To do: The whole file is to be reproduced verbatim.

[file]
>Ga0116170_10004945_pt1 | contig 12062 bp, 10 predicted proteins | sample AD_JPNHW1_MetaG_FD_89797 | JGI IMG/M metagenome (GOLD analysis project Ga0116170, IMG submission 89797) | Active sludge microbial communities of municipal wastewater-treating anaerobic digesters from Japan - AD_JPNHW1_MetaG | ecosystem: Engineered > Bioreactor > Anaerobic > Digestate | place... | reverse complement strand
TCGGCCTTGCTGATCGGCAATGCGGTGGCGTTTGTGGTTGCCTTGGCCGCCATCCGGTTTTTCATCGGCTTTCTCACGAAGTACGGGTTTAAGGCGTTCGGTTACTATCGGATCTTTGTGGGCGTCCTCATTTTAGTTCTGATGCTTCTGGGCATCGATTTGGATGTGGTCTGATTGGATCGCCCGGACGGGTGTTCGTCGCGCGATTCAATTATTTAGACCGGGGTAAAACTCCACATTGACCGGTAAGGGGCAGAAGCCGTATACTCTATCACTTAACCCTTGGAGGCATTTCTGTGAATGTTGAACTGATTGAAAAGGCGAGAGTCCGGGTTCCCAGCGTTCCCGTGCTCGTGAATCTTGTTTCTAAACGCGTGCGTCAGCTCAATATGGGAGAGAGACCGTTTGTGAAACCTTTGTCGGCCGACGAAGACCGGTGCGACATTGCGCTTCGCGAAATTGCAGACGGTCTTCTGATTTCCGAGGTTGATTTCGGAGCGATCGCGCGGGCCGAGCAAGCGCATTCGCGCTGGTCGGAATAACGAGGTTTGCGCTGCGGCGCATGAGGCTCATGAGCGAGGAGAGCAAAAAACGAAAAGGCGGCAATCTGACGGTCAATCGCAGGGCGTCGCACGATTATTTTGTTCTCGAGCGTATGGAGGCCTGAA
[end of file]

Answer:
>Ga0116170_10004945_pt1 | contig 12062 bp, 10 predicted proteins | sample AD_JPNHW1_MetaG_FD_89797 | JGI IMG/M metagenome (GOLD analysis project Ga0116170, IMG submission 89797) | Active sludge microbial communities of municipal wastewater-treating anaerobic digesters from Japan - AD_JPNHW1_MetaG | ecosystem: Engineered > Bioreactor > Anaerobic > Digestate | place... | reverse complement strand
TCGGCCTTGCTGATCGGCAATGCGGTGGCGTTTGTGGTTGCCTTGGCCGCCATCCGGTTTTTCATCGGCTTTCTCACGAAGTACGGGTTTAAGGCGTTCGGTTACTATCGGATCTTTGTGGGCGTCCTCATTTTAGTTCTGATGCTTCTGGGCATCGATTTGGATGTGGTCTGATTGGATCGCCCGGACGGGTGTTCGTCGCGCGATTCAATTATTTAGACCGGGGTAAAACTCCACATTGACCGGTAAGGGGCAGAAGCCGTATACTCTATCACTTAACCCTTGGAGGCATTTCTGTGAATGTTGAACTGATTGAAAAGGCGAGAGTCCGGGTTCCCAGCGTTCCCGTGCTCGTGAATCTTGTTTCTAAACGCGTGCGTCAGCTCAATATGGGAGAGAGACCGTTTGTGAAACCTTTGTCGGCCGACGAAGACCGGTGCGACATTGCGCTTCGCGAAATTGCAGACGGTCTTCTGATTTCCGAGGTTGATTTCGGAGCGATCGCGCGGGCCGAGCAAGCGCATTCGCGCTGGTCGGAATAACGAGGTTTGCGCTGCGGCGCATGAGGCTCATGAGCGAGGAGAGCAAAAAACGAAAAGGCGGCAATCTGACGGTCAATCGCAGGGCGTCGCACGATTATTTTGTTCTCGAGCGTATGGAGGCCTGAA